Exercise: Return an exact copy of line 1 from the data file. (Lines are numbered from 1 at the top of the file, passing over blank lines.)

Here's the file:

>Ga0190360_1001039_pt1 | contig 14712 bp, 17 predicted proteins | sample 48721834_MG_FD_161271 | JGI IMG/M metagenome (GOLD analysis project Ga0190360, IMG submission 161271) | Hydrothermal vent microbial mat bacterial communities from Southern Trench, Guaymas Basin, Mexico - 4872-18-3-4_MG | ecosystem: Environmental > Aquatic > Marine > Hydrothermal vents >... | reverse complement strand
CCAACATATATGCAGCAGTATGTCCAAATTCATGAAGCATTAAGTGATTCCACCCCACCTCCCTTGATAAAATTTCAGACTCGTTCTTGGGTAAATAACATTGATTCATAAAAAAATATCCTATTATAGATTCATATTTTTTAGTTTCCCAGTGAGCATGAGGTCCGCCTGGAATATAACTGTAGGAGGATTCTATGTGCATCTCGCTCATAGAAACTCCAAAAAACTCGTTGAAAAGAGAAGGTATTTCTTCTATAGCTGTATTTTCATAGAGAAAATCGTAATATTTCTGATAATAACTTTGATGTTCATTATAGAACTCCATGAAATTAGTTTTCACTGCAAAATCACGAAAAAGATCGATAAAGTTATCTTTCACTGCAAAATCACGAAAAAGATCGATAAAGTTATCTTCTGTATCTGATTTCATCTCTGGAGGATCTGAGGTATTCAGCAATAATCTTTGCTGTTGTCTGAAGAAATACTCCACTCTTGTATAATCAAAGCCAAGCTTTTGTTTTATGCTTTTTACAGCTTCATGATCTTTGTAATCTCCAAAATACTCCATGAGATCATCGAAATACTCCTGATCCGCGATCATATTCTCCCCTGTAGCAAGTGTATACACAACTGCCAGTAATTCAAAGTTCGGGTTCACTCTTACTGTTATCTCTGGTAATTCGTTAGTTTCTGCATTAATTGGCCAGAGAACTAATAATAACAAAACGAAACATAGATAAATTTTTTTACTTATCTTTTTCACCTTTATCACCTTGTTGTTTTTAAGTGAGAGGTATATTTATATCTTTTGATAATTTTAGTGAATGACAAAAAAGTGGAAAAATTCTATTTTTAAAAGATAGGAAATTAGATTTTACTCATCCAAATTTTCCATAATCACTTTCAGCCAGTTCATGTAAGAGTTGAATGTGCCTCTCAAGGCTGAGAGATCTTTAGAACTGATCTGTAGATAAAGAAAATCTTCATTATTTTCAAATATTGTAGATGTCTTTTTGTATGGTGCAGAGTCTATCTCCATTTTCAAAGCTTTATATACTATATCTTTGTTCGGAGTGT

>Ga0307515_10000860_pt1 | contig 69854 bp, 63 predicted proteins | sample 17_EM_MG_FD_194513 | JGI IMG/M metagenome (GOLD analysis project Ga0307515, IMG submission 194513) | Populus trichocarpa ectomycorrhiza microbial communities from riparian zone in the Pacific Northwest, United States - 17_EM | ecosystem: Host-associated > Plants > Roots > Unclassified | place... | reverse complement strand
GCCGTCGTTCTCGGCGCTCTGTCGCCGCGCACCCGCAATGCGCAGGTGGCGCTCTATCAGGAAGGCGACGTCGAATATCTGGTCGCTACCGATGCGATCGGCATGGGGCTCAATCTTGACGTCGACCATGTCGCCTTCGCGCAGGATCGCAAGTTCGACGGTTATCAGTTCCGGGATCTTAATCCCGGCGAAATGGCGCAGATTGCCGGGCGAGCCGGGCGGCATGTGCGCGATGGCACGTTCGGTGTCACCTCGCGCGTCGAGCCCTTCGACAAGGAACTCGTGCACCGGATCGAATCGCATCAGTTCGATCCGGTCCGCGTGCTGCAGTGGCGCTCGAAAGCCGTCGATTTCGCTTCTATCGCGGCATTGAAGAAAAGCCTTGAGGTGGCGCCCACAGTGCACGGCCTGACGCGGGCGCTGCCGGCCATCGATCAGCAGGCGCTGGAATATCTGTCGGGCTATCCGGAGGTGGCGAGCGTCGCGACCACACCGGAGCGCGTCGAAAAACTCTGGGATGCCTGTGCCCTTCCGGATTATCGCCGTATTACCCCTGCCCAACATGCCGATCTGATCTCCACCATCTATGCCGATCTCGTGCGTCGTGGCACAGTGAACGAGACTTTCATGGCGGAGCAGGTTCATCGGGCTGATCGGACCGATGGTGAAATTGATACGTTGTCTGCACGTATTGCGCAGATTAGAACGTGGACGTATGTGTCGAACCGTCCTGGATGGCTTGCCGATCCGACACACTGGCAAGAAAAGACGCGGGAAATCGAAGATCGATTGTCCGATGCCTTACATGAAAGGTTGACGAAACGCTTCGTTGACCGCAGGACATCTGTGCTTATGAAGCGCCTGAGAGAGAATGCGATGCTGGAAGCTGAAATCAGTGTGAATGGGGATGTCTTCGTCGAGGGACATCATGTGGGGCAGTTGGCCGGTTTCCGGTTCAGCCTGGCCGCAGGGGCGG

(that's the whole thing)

>Ga0190360_1001039_pt1 | contig 14712 bp, 17 predicted proteins | sample 48721834_MG_FD_161271 | JGI IMG/M metagenome (GOLD analysis project Ga0190360, IMG submission 161271) | Hydrothermal vent microbial mat bacterial communities from Southern Trench, Guaymas Basin, Mexico - 4872-18-3-4_MG | ecosystem: Environmental > Aquatic > Marine > Hydrothermal vents >... | reverse complement strand